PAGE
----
Hispanic Women and Depression

Hispanic Women and Depression

Hispanics are the largest minority group in the United States, and they experience higher risks of major depression than non-Latino whites. This may be the result of the effects of acculturation and relatively high poverty levels.

“Depression in US Hispanics: Diagnostic and Management Considerations in Family Practice,” published in the Journal of the American Board of Family Medicine, reveals that despite a higher prevalence of the issue, depression is less often recognized or treated in Hispanic individuals as compared to white Americans. Reasons for this include the following:

  • Disparities in healthcare
  • Hispanics are more likely to seek help from primary care providers rather than mental health specialists
  • Cultural emphasis on physical symptoms rather than psychological
  • Treatment needs are not the same among all Hispanics; This minority group is not heterogeneous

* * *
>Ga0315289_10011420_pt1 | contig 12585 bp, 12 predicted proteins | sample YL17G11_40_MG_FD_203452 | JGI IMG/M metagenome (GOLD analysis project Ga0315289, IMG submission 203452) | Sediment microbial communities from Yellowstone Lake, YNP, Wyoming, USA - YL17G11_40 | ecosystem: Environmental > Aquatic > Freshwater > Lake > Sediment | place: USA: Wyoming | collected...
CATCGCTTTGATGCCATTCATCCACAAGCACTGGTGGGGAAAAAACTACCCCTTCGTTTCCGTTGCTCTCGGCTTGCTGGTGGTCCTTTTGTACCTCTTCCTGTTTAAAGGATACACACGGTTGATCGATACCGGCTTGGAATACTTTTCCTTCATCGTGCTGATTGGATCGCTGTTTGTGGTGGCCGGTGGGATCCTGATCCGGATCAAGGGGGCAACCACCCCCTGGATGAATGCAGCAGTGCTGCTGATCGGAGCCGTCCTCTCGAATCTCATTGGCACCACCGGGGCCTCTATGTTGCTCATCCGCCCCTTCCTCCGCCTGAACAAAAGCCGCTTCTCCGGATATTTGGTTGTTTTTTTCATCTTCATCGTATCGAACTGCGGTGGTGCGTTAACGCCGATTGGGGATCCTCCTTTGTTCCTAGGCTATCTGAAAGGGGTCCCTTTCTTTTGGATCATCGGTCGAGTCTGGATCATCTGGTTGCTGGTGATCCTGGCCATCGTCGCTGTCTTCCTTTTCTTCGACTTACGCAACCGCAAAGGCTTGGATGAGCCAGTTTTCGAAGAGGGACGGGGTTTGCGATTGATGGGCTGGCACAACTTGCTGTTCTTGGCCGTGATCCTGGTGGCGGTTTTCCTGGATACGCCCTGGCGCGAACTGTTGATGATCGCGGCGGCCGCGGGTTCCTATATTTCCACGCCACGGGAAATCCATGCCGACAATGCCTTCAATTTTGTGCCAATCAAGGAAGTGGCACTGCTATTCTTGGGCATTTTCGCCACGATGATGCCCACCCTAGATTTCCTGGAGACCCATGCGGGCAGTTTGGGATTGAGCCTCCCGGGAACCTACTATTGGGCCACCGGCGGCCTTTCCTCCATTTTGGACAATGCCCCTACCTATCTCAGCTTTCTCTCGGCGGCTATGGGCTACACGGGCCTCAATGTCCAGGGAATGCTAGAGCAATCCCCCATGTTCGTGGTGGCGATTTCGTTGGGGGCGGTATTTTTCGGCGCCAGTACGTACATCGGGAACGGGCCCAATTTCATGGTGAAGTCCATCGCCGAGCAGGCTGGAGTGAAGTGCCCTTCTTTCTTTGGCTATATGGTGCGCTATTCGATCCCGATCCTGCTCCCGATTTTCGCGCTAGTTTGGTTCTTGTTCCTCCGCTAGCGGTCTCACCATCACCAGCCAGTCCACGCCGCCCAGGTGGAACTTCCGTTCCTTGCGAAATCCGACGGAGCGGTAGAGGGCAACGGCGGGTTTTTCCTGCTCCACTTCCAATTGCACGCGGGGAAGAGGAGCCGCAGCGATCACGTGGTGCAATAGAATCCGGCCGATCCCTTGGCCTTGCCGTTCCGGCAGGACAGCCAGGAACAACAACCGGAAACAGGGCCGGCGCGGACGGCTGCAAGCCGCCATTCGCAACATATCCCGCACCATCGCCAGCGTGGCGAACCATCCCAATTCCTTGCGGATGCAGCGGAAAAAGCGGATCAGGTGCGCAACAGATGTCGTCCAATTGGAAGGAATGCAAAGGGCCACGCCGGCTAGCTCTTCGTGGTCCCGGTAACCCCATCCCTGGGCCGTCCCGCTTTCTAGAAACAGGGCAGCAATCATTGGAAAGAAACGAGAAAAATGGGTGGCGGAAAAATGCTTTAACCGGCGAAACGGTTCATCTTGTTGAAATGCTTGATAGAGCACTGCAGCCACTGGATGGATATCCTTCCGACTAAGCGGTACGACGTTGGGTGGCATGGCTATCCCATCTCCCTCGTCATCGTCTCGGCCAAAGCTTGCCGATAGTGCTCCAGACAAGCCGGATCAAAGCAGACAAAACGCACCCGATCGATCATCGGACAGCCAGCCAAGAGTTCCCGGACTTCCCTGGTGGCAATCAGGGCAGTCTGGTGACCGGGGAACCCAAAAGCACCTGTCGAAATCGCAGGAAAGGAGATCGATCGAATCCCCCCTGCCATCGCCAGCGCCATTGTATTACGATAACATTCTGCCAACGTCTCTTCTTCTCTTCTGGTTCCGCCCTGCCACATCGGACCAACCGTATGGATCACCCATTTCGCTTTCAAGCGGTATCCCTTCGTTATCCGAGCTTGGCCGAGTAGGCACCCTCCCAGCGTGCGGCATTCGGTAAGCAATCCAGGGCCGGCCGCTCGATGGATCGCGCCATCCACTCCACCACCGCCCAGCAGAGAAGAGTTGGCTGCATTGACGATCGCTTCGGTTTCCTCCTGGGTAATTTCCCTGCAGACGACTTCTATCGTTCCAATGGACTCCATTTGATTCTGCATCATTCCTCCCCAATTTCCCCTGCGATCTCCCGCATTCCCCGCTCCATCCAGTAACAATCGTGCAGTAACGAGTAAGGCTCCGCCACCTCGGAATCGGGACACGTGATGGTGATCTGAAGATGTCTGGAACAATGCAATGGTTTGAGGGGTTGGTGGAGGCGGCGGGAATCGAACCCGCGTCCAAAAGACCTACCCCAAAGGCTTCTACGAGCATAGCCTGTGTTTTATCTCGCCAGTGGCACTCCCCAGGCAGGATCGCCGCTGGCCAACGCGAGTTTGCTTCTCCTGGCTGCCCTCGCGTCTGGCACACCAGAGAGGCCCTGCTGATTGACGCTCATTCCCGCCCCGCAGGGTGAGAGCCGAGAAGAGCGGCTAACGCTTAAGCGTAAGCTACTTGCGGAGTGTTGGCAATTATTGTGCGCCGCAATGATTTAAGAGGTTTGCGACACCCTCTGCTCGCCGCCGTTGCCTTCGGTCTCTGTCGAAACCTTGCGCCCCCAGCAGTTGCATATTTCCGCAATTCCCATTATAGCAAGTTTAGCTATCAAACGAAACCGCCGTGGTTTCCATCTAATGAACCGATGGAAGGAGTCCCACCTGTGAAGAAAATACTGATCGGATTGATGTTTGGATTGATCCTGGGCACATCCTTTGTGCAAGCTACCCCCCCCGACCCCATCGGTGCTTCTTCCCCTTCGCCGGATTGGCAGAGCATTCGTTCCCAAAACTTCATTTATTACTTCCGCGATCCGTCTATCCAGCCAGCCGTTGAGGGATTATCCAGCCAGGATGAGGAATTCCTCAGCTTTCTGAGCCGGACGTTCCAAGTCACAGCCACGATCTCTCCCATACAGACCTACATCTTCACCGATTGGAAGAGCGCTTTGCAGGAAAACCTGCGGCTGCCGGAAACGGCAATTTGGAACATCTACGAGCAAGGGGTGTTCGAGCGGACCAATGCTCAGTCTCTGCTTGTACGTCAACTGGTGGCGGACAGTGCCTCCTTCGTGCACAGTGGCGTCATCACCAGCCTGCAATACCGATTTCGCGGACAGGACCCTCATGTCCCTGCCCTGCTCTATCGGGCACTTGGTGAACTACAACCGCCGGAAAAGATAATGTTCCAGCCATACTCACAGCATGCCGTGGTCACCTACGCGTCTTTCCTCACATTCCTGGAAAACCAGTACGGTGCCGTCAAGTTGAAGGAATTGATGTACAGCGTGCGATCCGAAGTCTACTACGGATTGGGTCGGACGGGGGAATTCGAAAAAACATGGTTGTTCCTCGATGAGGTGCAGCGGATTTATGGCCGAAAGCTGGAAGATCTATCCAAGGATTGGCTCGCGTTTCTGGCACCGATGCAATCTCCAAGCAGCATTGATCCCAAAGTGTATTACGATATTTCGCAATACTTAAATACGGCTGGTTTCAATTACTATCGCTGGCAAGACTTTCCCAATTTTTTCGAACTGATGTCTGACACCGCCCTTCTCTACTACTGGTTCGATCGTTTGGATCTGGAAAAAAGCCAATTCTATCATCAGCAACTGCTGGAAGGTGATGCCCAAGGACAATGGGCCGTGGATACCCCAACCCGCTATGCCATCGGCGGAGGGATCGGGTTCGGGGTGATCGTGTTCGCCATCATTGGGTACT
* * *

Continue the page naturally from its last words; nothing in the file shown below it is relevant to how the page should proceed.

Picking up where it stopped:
Untreated depression can lead to or result from co-occurring problems such as substance abuse.

Depression and Addiction in Hispanic Women

ABCNews explains that addiction and depression, “occur together in an extremely high percentage of individuals…Substance abuse can cause depression and depression can cause substance abuse.” Drugs that slow the brain contribute to depression, while “uppers” lead to crashes that include depression. If individuals already have depression, they may turn to drugs to self-medicate symptoms or numb emotions.

The National Institutes of Health’s (NIH) “Drug Use Among Racial/Ethnic Minorities” reports that Hispanic men are twice as likely to abuse drugs such as marijuana or cocaine than Hispanic women, but this does not mean that women are not at risk for drug abuse or addiction.

Treating Depression in Hispanic Women

Hispanic women require culturally-relevant treatment that addresses all co-occurring issues. “Depression in US Hispanics” explains that culturally-relevant depression and addiction treatment will consider the following:

  • Cultural identity
  • Language barriers
  • Cultural experience of symptoms
  • Developing clinician-patient relationships despite cultural differences

Understanding treatment programs recognize the challenges facing women and Hispanics, and offer care that addresses these challenges and provides real and relevant solutions for lasting mental and physical health.